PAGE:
“The Chinese figures for economic growth should not have come as any surprise to markets. The government had long heralded a slowdown in growth, and the final figures for last year were similar to their indications over recent months. The Chinese economy, according to the official figures, is still one of the fastest growing economies in the world. As planned, its growth is now coming more from consumer demand and services and less from industry and exports,” says John Redwood, chairman of fund manager Charles Stanley’s investment committee.

Some investment managers believe that the underlying fear which is so spooking investors is the US economy. Policymakers have stated that they intend to raise interest rates again this year, sparking fears that the US economy is not in a strong enough position to withstand further hikes.

“The current crisis will persist and may become a full-blown bear market if the Fed decides to implement consecutive [interest rate] hikes as it indicated in December 2015,” says Yu-Ming Wang, global head of investment and chief investment officer, international, at Nikko Asset Management.

The current crisis will persist and may become a full-blown bear market”

However, Wang is unconvinced that the Fed will go through with its plan. “In our view, the Fed will blink, just as President Mario Draghi has hinted the European Central Bank will do and as the Bank of Japan did at the end of January by cutting interest rates to negative. This should be positive for global equity markets and may help us avoid the grim year that January has suggested,” he says.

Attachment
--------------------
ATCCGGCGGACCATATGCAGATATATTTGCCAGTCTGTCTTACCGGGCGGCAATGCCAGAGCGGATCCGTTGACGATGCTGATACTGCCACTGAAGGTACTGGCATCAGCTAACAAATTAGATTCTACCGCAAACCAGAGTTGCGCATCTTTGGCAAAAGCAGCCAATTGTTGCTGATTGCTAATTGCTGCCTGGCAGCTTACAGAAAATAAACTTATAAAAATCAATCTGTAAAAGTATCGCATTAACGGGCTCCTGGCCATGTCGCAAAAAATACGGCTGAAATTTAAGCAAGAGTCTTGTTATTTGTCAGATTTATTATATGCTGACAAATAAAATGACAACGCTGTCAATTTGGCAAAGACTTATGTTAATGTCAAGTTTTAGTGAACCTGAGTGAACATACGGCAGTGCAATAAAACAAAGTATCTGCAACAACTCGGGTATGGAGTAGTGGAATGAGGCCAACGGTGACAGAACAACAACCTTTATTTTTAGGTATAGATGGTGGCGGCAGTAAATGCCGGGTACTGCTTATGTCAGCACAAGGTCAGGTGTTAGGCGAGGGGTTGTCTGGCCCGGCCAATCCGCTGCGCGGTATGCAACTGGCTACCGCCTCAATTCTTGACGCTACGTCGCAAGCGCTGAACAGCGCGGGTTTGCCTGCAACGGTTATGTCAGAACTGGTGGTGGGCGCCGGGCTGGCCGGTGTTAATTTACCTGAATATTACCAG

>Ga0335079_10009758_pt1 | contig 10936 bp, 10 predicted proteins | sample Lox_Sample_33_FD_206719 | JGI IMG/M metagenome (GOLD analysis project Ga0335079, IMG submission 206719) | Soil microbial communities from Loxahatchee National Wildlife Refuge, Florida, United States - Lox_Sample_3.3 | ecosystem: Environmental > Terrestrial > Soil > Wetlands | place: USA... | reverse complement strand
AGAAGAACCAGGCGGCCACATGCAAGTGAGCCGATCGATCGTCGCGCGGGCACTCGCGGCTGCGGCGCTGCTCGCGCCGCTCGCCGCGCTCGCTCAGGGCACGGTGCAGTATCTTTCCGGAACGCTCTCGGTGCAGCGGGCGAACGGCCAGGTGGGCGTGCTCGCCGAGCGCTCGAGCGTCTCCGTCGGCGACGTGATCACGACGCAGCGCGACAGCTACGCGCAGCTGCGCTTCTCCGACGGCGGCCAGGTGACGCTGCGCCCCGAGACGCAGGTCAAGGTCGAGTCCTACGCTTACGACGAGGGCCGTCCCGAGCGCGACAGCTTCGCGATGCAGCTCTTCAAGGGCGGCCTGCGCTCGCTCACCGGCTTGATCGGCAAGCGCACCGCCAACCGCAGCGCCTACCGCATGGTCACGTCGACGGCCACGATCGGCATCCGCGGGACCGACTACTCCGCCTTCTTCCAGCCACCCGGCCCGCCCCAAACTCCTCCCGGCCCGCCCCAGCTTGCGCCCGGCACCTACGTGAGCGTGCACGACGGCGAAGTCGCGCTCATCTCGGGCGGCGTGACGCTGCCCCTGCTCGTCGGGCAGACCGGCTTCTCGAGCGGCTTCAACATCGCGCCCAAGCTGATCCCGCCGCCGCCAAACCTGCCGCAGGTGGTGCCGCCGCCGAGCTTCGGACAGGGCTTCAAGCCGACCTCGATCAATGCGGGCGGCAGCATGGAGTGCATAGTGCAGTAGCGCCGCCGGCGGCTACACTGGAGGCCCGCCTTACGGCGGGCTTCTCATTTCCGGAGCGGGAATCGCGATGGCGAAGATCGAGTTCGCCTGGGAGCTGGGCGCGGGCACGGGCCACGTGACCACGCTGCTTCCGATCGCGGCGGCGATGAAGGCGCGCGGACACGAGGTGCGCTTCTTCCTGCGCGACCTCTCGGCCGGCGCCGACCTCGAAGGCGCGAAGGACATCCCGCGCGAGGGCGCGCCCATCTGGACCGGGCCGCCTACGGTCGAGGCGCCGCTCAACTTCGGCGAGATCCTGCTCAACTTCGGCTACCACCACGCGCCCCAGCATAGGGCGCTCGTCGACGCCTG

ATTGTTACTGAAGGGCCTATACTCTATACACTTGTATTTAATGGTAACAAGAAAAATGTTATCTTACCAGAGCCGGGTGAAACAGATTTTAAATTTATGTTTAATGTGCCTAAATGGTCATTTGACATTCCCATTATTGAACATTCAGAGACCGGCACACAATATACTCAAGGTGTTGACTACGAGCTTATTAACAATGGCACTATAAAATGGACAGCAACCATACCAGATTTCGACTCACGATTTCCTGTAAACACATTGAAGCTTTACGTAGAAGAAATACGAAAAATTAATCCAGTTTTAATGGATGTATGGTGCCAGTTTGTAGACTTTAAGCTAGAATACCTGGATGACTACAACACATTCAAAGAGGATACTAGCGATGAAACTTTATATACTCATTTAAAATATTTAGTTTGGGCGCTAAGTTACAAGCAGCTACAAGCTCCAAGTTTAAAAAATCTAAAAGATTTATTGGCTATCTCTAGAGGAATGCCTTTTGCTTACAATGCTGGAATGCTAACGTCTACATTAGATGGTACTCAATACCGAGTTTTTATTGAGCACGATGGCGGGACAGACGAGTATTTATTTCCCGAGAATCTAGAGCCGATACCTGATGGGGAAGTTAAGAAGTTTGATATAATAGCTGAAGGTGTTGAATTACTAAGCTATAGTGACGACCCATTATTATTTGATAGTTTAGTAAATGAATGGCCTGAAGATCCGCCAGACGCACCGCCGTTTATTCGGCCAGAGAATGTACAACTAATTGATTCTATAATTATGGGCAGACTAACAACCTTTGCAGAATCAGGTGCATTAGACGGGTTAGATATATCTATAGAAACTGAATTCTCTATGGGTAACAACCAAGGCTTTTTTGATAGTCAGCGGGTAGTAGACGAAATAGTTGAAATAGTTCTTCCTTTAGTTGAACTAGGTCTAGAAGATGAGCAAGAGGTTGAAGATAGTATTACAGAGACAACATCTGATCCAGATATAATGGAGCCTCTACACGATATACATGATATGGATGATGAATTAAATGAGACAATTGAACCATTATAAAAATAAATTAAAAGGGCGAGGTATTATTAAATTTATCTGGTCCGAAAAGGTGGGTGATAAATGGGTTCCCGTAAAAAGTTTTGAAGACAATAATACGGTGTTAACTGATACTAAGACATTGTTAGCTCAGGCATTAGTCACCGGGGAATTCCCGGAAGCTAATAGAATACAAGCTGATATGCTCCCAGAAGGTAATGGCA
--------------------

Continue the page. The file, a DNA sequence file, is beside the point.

Storm in a teacup?

As long-term investors, trustees should avoid the temptation to rush to sell their growth assets. Markets may have been volatile over the last month, but actually, scheme deficits only slightly increased in January, according to data from consultancy Mercer. The accounting deficits for the UK’s largest 350 companies’ pension schemes increased from £64bn at the end of December 2015 to £66bn at the end of January 2016.

“In part this is a recovery from a particularly difficult first half of the month for equity values, but it also reflects that on average around 50% of schemes’ assets are now invested in corporate bonds and gilts, which increased in value over the month,” said Ali Tayyebi, senior partner in Mercer’s retirement business.

In part this is a recovery from a particularly difficult first half of the month for equity values”

The last month’s volatility provides no clues as to what the future may hold. Asset managers have very different world views and forecasts differ. In uncertain times, what’s important is to have a long-term outlook and to avoid knee-jerk reactions to short-term noise.

Le Roy van Zyl, principal in Mercer’s financial strategy group, does not expect markets to calm down any time soon. He says: “Under such conditions it is very important that trustees and sponsors have a robust risk and cost management plan, mitigating threats and taking advantage of opportunities. This also fits with the Pensions Regulator’s recent integrated risk management guidance which emphasises the need for looking all key areas of potential risk. In our experience, volatile market conditions can present good opportunities for those that are well prepared and ready to act.”

Baring Asset Management’s Fong agrees. “In our view, the turmoil in the market has created an opportunity for nimble investors prepared to take a longer term view.”

The turmoil in the market has created an opportunity for nimble investors”

At Carmignac Gestion, the investment team are favouring areas which may avoid the worst of the turbulence. Current portfolio picks include Korean interest rates and Brazilian and Mexican inflation-linked bonds.

As a result of the slowdown, equities look very cheap at the moment. Trustees with a long-term horizon could consider buying at today’s lows. “There are tremendous equity market opportunities … the opportunity set is wider than it has been for quite a long time”, says Leroux.

However, the fact remains that today’s market conditions are very challenging for asset managers and investors alike. “Investors will need to be smart, wily and very cautious,” says Didier St George, a member of Carmignac’s investment committee.